Jacques Boissinot Archives The Canadian Press “The only government program that allowed regional service, it is the one that we have just abandoned. So, obviously this will lead to service cuts, the abandonment of certain connections, with major impacts for socio-economic development,” lamented the PQ MP for Îles-de-la-Madeleine, Joël Arseneau.
The supply of air transport service could be threatened in certain remote regions of Quebec due to the end of a government program which came to the aid of Quebec carriers, denounces the Parti Québécois.
“The only government program which allowed regional service, it is the one that we have just abandoned. So, obviously this will lead to service cuts, the abandonment of certain connections, with major impacts for socio-economic development and even for the health of people in these regions,” lamented the PQ MP in an interview. of the Magdalen Islands, Joël Arseneau.
In its 2023-2024 budget, presented in March, the government allocated $10 million to extend the Assistance Program for the Maintenance of Essential Regional Air Services, which was first put in place to help carriers survive the the drastic drop in ridership during the COVID-19 pandemic.
This program aimed to offer them financial assistance to cover their operating deficit, so that they could maintain an adequate service offering in regions such as Nord-du-Québec, Nunavik, James Bay, Basse-Côte-Nord, Anticosti Island and the Magdalen Islands, which are poorly served by major players in the airline industry.
It was renewed last spring , since the government recognized that “the effects of the pandemic on regional air service traffic continue” and that air carriers are facing new challenges, such as rising fuel prices.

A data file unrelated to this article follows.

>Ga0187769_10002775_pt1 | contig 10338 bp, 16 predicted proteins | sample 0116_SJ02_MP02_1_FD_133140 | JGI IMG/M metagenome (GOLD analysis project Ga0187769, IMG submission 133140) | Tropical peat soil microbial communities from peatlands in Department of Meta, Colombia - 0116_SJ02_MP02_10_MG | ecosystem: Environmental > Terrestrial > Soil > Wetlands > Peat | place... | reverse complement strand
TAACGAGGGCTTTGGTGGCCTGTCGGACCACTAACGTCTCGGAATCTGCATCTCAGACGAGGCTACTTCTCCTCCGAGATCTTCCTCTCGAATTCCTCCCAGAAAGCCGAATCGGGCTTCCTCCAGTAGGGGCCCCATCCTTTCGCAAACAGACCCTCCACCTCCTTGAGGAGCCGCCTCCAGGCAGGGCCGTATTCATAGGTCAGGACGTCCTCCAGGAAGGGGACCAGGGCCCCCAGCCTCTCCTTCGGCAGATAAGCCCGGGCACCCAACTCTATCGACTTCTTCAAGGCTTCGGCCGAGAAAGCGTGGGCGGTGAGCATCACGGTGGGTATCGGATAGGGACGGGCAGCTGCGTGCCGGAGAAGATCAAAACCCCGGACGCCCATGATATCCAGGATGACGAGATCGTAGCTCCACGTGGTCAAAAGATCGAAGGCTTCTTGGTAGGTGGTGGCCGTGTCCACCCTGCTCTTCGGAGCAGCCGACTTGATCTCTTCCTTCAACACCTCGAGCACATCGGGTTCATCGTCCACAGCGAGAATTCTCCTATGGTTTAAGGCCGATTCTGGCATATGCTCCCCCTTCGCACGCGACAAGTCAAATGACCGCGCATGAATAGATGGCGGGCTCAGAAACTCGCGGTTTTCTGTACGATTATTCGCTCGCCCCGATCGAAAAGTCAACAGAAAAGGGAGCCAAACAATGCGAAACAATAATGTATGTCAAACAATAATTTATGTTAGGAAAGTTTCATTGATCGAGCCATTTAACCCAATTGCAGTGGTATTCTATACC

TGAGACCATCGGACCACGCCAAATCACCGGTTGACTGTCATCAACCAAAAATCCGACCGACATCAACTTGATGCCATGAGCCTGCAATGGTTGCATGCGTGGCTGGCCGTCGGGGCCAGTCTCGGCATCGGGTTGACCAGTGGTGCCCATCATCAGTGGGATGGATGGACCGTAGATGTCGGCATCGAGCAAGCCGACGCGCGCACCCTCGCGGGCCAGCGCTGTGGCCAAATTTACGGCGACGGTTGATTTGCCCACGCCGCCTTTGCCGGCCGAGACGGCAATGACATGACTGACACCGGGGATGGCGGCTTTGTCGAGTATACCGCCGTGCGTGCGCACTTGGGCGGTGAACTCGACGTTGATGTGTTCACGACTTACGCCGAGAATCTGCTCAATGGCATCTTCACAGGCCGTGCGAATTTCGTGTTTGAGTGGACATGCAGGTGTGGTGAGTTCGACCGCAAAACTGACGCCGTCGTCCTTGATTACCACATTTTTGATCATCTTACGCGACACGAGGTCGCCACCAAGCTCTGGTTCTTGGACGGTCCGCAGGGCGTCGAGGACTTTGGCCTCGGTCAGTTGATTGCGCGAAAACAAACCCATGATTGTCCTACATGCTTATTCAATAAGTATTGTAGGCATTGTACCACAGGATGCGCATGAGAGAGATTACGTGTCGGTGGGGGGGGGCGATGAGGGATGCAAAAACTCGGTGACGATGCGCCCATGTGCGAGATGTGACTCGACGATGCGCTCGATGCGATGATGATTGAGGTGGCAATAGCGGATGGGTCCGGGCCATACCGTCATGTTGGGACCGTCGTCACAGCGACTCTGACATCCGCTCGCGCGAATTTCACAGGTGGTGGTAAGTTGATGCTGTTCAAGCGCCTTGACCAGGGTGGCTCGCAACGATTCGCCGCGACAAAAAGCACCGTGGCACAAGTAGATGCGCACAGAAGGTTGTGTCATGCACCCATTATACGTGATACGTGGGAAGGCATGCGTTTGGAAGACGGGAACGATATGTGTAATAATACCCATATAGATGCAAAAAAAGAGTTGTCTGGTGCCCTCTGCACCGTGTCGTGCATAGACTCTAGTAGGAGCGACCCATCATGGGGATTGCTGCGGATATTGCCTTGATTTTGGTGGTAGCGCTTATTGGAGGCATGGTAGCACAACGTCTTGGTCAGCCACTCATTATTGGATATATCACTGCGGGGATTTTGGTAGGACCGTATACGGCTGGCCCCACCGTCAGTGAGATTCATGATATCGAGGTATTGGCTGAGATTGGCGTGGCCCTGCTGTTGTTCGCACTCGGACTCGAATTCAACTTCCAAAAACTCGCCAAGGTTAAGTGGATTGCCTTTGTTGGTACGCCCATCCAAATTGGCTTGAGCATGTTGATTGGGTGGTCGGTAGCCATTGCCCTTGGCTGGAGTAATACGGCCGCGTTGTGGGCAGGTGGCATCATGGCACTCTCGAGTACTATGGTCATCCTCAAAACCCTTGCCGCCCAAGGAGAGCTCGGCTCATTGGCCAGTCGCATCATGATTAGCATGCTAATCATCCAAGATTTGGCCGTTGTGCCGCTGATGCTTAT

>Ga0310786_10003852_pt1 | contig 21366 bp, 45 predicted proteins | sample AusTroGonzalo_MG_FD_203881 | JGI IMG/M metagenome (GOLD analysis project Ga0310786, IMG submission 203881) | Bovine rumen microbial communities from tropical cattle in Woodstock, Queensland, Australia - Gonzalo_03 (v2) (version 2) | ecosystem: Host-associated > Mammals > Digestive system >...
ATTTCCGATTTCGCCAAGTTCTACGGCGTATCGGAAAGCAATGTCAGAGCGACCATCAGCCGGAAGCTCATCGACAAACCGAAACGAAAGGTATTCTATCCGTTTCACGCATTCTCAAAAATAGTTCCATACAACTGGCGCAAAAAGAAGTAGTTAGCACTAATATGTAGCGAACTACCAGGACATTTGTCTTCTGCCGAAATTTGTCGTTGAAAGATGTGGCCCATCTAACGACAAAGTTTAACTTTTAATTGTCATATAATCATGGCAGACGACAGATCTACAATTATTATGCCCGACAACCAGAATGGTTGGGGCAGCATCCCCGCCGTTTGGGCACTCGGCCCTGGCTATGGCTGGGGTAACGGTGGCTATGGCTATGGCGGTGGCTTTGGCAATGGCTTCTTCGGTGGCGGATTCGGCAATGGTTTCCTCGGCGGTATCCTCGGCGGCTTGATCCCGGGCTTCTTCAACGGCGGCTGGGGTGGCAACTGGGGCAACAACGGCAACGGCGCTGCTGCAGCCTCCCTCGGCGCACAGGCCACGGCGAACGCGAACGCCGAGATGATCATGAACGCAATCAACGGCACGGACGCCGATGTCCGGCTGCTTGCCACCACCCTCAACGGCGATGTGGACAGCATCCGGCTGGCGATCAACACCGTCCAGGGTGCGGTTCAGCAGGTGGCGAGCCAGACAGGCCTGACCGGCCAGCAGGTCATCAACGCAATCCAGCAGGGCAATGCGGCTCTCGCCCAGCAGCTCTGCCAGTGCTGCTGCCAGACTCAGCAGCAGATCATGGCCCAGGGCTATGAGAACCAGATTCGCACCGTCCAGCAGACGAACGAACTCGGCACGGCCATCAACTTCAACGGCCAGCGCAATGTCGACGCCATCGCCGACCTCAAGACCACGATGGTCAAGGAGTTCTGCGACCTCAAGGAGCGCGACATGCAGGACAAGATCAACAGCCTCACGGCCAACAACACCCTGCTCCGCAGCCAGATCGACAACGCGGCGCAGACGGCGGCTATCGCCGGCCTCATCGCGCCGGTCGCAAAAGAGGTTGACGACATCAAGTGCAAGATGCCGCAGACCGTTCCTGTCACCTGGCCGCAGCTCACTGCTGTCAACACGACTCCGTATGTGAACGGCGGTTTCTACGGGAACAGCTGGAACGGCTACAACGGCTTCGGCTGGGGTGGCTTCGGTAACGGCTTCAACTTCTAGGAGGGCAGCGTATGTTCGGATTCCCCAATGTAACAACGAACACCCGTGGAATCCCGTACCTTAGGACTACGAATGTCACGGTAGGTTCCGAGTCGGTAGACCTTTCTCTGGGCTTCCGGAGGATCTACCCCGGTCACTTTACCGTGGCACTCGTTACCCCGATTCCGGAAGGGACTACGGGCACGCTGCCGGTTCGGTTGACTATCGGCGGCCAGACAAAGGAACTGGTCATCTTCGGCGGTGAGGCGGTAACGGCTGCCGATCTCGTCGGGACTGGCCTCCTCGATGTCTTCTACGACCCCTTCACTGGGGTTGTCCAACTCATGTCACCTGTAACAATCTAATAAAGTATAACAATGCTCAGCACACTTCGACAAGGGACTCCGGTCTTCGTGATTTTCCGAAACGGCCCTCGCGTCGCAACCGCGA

However, this program ended on September 30 and no new sums concerning its extension were announced in the economic update presented this week in Quebec.
In response to questions from The Canadian Press , the office of the Minister of Transport and Sustainable Mobility, Geneviève Guilbault, recalled that the program aimed to “compensate with the effects of the pandemic on air carriers”.
“Two years later, almost all carriers have regained or exceeded their pre-pandemic traffic,” it was argued.
However, Mr. Arseneau is of the opinion that this program is still essential and its abandonment will harm remote regions if the number of flights reaching them decreases.
“Every day, we talk about citizens going to seek treatment in Quebec. There are health professionals — specialist doctors, nurses, beneficiary attendants — who have to travel on a regular basis, because we are extremely dependent on independent labor, so there are immediate effects,” warned the Madelinot elected official.
Reductions already announced
In reaction to the end of the aid program, the Quebec carrier Pascan Aviation sent a letter to its employees this week in which it announced that it will reduce the number of its scheduled flights from the beginning of December, in addition to eliminating certain regional connections which are not “financially viable”.
“This government announcement also comes during the least busy period of the year when the level of our reservations will, as every year, be down significantly. This unfortunately forces us to review our operations to ensure the sustainability of our activities in this new environment,” the company said.
All of this will result in “temporary or permanent layoffs” that the company would have liked to avoid, but which are “essential in the current context”. The exact number of layoffs is not yet known, but the first employees affected will be informed in the coming days.
According to Mr. Arseneau, the Legault government's strategy of banking on the increase in he ridership to support regional air transport — notably by offering $500 tickets — has not borne fruit.
“It is incomprehensible that the government finds that its Air Access Program for regions does not work, and at the same time, we put an end to the one that is working to maintain services. “It's literally throwing the industry completely to the ground,” he said.
He therefore calls for the Standing Committee on Regional Air Transport, which was set up in February to The National Assembly is meeting urgently to find structuring solutions to help protect air connections with remote regions of Quebec.